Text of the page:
Cyber Force: The International Legal Implications of the Communication Security Establishment's Expanded Mandate Under Bill C-59
16 Can. J. L. & Tech. 381- 416
35 Pages Posted: 24 Aug 2018 Last revised: 28 Aug 2019
Date Written: April 15, 2018
In the summer of 2017, the Liberal Government introduced Bill C-59 An Act Respecting National Security Matters (C-59).2 The bill, if passed, represents the most significant overhaul to Canadian national security institutions since the establishment of the Canadian Security Intelligence Service (CSIS) as a separate organization from the Royal Canadian Mounted Police (RCMP) in 1984. One component of this sweeping reform is the introduction of The Communications Security Establishment Act (CSE Act or the Act).The CSE Act institutes greater oversight and review requirements for this super secret agency, while also dramatically expanding the Establishment’s current tripartite mandate to include defensive cyber operations, active cyber operations, and the provision of technical and operational assistance to the Canadian Armed Forces (CAF). To date, the Government of Canada has failed to address the serious international relations implications and the possible repercussions that could result from the employment of CSE’s new mandate. This article, seeks to fill the void by identifying and analyzing the international legal implications surrounding state-sponsored cyber attacks.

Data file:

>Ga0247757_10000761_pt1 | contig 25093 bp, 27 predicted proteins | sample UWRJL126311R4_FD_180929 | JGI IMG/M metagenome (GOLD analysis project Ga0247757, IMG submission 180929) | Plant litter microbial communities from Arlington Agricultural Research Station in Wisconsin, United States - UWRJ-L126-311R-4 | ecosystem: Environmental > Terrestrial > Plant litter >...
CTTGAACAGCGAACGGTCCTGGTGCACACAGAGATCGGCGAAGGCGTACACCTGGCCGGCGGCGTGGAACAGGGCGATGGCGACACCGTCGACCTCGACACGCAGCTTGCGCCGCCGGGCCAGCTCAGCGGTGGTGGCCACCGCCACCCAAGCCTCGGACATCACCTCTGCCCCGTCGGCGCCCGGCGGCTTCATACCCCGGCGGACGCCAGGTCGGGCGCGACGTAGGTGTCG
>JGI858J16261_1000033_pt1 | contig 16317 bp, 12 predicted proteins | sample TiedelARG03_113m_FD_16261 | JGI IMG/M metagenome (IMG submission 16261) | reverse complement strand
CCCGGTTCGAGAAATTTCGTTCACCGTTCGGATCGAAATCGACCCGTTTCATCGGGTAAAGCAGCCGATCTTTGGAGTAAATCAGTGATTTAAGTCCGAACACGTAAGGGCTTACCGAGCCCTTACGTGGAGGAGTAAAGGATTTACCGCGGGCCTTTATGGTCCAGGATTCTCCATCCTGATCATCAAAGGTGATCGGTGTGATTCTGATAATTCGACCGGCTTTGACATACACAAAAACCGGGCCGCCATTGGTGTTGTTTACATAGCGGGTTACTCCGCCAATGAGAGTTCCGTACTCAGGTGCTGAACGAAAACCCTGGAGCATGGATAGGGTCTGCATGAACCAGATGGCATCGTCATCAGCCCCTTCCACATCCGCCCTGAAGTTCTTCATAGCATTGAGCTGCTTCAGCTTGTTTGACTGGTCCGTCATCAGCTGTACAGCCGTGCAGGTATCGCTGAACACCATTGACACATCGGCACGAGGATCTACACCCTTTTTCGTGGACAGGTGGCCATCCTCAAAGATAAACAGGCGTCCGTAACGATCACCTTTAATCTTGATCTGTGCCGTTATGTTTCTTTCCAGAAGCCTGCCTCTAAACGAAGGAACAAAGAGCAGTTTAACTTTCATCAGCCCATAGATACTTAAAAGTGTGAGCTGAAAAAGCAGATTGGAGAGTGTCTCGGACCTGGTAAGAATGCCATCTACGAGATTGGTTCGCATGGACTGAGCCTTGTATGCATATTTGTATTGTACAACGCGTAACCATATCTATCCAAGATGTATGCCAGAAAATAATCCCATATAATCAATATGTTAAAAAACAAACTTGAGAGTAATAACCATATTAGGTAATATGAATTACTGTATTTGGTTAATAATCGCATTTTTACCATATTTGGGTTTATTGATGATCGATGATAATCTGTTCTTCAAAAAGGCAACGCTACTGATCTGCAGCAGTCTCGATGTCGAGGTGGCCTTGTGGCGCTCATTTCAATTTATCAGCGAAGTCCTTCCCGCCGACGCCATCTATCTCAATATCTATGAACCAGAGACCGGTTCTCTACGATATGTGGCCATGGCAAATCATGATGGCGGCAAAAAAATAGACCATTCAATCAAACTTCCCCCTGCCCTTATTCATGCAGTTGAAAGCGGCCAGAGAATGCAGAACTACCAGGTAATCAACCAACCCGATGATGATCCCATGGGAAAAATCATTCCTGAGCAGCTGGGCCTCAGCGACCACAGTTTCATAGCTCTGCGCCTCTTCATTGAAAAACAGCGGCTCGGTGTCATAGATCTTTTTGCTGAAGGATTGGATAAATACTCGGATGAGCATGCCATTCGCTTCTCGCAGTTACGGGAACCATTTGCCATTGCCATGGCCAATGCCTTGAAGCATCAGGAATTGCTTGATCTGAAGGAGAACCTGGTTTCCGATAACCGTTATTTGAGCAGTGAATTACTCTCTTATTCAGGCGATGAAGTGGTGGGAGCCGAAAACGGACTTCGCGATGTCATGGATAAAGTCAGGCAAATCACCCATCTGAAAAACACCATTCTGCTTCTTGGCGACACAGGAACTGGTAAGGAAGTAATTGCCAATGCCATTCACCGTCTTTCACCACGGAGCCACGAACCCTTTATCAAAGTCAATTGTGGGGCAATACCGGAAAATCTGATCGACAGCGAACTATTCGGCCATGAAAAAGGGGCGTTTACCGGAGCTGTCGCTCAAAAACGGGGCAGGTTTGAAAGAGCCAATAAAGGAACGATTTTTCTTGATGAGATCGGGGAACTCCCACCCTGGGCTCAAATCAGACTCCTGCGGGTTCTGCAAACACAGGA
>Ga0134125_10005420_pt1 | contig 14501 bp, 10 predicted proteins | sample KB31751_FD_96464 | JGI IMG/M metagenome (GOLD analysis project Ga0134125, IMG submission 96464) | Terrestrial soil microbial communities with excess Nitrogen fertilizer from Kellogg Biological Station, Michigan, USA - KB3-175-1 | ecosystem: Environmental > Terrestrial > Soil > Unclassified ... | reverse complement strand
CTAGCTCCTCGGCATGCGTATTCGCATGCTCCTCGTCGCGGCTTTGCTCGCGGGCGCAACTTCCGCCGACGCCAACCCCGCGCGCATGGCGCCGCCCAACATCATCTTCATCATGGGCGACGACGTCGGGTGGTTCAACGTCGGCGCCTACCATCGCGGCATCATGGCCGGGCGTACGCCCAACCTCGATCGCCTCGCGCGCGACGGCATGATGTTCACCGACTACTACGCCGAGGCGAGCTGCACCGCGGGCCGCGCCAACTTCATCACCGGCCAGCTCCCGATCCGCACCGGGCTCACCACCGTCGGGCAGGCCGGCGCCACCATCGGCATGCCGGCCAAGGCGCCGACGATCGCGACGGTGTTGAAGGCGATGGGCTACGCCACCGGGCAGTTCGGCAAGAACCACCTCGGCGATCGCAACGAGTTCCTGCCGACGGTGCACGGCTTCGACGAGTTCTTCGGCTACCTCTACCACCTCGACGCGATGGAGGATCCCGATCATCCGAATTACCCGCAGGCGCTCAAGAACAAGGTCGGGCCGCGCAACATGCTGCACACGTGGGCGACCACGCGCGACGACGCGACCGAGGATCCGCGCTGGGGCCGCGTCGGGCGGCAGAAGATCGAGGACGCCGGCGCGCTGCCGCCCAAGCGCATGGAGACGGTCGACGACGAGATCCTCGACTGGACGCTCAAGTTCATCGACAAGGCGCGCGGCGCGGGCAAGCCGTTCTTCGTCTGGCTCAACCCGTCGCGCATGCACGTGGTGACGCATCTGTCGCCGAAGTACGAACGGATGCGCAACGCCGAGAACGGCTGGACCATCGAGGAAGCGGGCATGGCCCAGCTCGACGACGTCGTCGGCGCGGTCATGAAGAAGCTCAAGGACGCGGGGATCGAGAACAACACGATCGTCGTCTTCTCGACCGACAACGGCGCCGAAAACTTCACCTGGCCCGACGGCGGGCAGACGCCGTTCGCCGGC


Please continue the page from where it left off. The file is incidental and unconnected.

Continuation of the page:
Keywords: cyber warfare, cyber operations, national security, international law, humanitarian law, law of armed conflict,
JEL Classification: K33
Suggested Citation: Suggested Citation